Other odds and ends:
–I’ve always loved John’s references to Mel Brook’s classic film comedy, Young Frankenstein, in this one, particularly when he calls Natira, “Frau Blucher”.
–Aside from “Won’t Get Fooled Again,” which is a slightly different situation, this is the first episode in which John and Harvey are seen meeting inside John’s head within a memory of his, either from a place from his actual life or a piece of pop culture. Here, they are by a lake where Crichton’s dad used to take him fishing and thus a sentimental spot for him. The moment in which Scorpy links into Crichton’s brain and meets the neural clone is one of those times in Farscape, where if I step outside of the show for a second, I can completely see why an outsider might find it incredibly hard to follow. If you saw that moment out of context and with no knowledge of previous episodes, it might be massively confusing. “Wait, why are there two of him?” I love Farscape for trusting its audience to accept these sorts of complicated scenarios but it is also the very sort of thing that often made it seem inaccessible to people who were more interested in an easier, comfort food show like Stargate, which trounced it in the ratings as soon as SciFi picked it up.
–Of all of the darkly funny/borderline disturbing things they’ve had Rygel do over the course of the show, practically designed to tell viewers, “I am not a Muppet,” my very favorite of all time might be in this episode, when he parades around with Durka’s head on a stick. He (a puppet) has effectively turned the corpse of his enemy into his own, inanimate puppet. It is gruesome and savage, but it’s also wonderful, and a fitting fate for this butcher who, if he’s anything like Crais was back when he was in power, likely adorned his walls with similar trophies of enemies he’d slaughtered.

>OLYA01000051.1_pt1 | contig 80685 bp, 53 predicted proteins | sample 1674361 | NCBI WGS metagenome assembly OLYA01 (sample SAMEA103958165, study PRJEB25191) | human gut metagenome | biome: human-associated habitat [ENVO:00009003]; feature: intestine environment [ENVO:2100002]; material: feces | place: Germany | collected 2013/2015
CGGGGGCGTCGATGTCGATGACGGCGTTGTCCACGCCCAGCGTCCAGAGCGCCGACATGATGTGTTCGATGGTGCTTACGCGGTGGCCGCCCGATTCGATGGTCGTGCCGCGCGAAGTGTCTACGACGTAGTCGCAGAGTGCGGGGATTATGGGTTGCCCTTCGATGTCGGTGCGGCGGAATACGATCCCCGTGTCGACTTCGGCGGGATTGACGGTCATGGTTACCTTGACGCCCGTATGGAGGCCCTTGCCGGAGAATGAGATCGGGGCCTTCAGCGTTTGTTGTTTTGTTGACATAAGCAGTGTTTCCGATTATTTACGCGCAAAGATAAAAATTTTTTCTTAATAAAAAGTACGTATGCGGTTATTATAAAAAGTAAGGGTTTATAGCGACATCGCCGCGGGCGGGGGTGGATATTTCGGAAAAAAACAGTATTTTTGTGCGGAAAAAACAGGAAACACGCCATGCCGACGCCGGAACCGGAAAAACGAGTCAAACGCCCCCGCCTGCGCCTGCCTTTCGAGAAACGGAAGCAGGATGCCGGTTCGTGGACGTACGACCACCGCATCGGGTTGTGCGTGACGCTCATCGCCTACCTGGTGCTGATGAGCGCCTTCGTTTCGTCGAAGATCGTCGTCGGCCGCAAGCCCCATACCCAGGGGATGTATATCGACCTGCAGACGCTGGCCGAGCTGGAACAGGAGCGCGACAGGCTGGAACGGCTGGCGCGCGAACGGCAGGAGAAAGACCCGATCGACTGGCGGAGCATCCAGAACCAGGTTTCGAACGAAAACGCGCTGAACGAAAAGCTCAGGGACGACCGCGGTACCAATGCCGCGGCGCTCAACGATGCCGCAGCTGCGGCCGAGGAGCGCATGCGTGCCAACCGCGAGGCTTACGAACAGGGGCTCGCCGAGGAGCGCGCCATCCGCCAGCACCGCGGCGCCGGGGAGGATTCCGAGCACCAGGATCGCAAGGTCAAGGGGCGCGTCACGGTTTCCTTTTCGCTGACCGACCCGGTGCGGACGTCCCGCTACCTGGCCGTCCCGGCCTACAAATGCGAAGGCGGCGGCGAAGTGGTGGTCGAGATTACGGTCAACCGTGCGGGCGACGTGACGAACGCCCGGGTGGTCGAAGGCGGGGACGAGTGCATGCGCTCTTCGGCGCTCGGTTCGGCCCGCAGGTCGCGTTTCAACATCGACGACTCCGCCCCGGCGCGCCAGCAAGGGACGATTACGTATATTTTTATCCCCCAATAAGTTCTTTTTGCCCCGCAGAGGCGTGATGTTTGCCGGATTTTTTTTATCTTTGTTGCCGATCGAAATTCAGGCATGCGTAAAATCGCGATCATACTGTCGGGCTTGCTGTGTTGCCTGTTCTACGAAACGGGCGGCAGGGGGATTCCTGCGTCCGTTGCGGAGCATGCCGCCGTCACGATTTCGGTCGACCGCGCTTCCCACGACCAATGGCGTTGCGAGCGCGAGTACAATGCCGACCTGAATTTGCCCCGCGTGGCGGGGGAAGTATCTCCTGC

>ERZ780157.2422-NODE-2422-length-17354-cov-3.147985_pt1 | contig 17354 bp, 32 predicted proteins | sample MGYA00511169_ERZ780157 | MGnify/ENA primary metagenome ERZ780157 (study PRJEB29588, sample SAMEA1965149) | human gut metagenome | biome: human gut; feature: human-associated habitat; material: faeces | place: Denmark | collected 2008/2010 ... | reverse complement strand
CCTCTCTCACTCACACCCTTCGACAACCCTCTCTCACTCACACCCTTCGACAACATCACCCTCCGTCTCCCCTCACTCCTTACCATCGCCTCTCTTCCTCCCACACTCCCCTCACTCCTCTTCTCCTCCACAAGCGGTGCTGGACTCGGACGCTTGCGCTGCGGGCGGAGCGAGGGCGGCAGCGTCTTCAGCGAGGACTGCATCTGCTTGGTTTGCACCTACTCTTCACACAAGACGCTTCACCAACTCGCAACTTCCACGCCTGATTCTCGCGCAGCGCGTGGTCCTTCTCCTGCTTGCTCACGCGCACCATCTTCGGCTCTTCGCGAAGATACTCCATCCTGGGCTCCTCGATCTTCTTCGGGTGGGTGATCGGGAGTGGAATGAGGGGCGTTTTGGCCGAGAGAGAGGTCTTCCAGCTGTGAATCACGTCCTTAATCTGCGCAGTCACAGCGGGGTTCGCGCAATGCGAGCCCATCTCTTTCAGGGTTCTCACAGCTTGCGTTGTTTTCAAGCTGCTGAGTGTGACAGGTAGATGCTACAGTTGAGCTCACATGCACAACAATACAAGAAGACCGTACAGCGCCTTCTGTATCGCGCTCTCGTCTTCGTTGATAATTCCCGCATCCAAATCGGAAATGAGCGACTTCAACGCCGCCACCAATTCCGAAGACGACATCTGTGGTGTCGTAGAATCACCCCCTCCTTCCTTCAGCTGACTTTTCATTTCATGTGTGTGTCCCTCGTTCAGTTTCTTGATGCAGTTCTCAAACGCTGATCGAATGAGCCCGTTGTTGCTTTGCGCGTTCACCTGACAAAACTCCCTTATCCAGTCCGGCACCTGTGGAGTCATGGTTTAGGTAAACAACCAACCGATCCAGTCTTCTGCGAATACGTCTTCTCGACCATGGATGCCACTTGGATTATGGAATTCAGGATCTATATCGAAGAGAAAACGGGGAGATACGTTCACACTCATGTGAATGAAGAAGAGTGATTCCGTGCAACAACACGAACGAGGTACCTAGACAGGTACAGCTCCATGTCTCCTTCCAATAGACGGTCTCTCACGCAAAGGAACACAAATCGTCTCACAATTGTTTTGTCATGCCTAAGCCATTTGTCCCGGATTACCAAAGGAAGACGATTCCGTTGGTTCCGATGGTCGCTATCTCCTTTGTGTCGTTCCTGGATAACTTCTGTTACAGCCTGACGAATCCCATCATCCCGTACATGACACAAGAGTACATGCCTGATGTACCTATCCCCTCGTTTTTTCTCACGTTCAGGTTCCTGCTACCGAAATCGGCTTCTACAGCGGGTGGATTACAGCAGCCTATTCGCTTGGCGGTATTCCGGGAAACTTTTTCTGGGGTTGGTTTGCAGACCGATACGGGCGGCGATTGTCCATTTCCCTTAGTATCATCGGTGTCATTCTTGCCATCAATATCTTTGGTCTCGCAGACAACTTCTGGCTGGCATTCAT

–I’ve also always found the climactic battle sequence in which Aeryn’s night vision goggle fails to work to also be absolutely brilliant, firstly because the frell-up is so very Farscape, secondly because the POV shot through her busted goggle is a fantastic example of experimental filmmaking, she only seeing the fight one frozen, disconnected frame at a time increasing the tension of the moment while also allowing the show to save some money on actually staging a more elaborate sequence, and thirdly because it has two terrific comedic pay-offs: (a) that Aeryn finally fixes it as soon as the fight is done and (b) the revelation that Aeryn had fairly effortlessly held her own in the fight, even doing so completely blind, a very welcome piece of levity given the otherwise potentially oppressive darkness of the rest of the latter part of the episode.
–Another important point: John assumes that Scorpius wants to use the wormhole knowledge to take over the galaxy, but Scorpy surprises here by saying that that isn’t his goal at all. We won’t learn his actual, full motivation until next season’s “Incubator”. It is an interesting moment, however, in which we realize that Scorpy doesn’t see himself as a villain, as difficult as that might be to comprehend, particularly in a story like this.
Next: “Die Me Dichotomy”